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Self-driving car accidents are raising questions about the future of car insurance

On Behalf of | Nov 9, 2016 | Car Accidents

There is no doubt that the auto industry is dealing with significant changes. Over recent years, the development of self-driving car technology and the rise in popularity of ridesharing services has brought many companies to reconsider how they conduct their business. As technology continues to develop, so too will changes in associated industries.

One of the central questions regarding self-driving vehicles on the road is one of liability. Generally, when there is an accident the driver who caused it is liable for the damages. But what if the car has no driver? The majority of the companies who are developing self-driving technology like Google, Volvo, and Mercedes-Benz have said that they will accept full responsibility and liability if any of their products are found to be the cause of an accident. This will continue to be important, especially as changes in policy reflect changes in the markets.

The National Highway Traffic Safety Administration recently established new policies regarding self-driving vehicles. While these policies specify that safety should always be the greatest concern for car companies developing and testing self-driving vehicles, data shows that the vast majority of accidents on the road are caused as a result of human error. Unfortunately, the intersection of human drivers and autonomous driving programs can end poorly. This was recently exemplified in an accident in California where one of Google’s self-driving cars was hit when a human driver ran a red light.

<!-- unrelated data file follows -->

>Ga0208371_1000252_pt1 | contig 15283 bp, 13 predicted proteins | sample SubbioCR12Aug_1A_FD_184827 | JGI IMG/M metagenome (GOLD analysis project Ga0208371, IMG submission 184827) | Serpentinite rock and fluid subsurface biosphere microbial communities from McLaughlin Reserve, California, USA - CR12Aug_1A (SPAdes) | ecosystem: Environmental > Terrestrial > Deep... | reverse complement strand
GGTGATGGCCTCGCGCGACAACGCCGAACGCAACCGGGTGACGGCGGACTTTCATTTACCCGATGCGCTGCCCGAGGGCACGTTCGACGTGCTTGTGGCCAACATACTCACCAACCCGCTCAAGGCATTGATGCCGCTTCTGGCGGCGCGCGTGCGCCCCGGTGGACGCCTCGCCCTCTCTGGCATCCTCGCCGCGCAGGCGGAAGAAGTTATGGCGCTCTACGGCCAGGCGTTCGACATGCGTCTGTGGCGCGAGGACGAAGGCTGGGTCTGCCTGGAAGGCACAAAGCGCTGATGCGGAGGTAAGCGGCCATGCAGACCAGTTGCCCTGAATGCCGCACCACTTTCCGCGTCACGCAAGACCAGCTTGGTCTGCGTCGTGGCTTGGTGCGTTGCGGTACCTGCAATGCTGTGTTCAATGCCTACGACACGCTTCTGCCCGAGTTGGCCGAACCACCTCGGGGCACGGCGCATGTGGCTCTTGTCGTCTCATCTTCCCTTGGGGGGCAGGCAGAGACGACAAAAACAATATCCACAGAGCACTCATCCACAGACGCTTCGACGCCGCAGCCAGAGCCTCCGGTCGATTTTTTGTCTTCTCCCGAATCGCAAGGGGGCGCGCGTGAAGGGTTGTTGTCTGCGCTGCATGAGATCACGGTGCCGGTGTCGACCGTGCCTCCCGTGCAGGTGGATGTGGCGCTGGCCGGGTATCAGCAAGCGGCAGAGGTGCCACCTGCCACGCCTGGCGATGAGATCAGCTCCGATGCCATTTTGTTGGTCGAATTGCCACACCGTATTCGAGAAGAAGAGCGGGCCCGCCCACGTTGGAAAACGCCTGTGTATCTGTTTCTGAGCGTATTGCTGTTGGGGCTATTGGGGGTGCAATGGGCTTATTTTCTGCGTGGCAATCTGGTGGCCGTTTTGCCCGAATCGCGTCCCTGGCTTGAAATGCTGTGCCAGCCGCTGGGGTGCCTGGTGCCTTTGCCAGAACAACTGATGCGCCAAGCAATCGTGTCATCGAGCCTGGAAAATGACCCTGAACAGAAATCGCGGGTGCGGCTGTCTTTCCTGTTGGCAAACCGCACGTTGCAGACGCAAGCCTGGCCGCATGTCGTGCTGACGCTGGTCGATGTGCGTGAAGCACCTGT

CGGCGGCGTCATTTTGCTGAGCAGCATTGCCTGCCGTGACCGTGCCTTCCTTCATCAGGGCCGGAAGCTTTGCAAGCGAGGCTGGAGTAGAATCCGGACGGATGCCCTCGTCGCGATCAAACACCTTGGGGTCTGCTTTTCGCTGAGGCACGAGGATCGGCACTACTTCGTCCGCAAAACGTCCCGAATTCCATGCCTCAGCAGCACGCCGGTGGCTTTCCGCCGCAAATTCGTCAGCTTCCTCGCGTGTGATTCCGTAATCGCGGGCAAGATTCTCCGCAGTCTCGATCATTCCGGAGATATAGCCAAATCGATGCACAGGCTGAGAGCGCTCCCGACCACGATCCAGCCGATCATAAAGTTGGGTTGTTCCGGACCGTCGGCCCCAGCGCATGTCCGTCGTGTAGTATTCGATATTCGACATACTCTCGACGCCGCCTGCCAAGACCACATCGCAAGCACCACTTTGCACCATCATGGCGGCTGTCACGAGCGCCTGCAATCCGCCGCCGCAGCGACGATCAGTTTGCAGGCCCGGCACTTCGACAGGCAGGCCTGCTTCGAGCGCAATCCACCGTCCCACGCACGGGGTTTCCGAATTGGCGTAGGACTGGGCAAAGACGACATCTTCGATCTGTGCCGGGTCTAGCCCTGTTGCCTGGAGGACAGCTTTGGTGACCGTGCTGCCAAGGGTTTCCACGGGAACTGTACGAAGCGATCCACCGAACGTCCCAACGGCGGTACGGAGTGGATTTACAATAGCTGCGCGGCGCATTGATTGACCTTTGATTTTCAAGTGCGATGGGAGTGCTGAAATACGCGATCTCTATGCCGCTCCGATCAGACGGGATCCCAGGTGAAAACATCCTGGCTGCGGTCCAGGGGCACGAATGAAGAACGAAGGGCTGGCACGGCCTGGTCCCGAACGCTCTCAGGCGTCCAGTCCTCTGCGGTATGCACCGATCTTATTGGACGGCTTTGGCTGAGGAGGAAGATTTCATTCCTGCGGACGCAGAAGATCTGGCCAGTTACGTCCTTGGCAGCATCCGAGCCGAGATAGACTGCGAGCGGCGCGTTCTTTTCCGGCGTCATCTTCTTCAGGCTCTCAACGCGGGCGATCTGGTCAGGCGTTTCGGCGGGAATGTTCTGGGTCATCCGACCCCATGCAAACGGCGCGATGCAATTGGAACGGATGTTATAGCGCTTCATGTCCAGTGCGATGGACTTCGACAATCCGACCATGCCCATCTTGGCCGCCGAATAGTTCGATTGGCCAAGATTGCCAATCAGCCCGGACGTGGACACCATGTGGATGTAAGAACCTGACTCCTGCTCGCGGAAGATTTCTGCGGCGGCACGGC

Theoretically, the more the human element of driving is removed from the road, the safer the roads will become. However, ridesharing services like Uber and Lyft are becoming more popular than ever and they rely on human drivers (for now, at least). There are also companies that allow multiple people to use and operate a single vehicle. While this means there will be fewer cars on the road, it presents an interesting challenge for insurance companies.

The general thought is that insurance companies will have to adapt their policies to reflect the way in which a vehicle is driven and how much it is driven rather than who the owner of the vehicle is. Some companies are even implementing policies that allow drivers to pay-per-mile.

As the industries change, so will the conditions for drivers on the road. If you are to be involved in any personal injury accidents, you will want the assistance of a legal professional who is familiar with the changing policies and regulations regarding the developing self-driving car industry and the rise of ridesharing companies to assist you.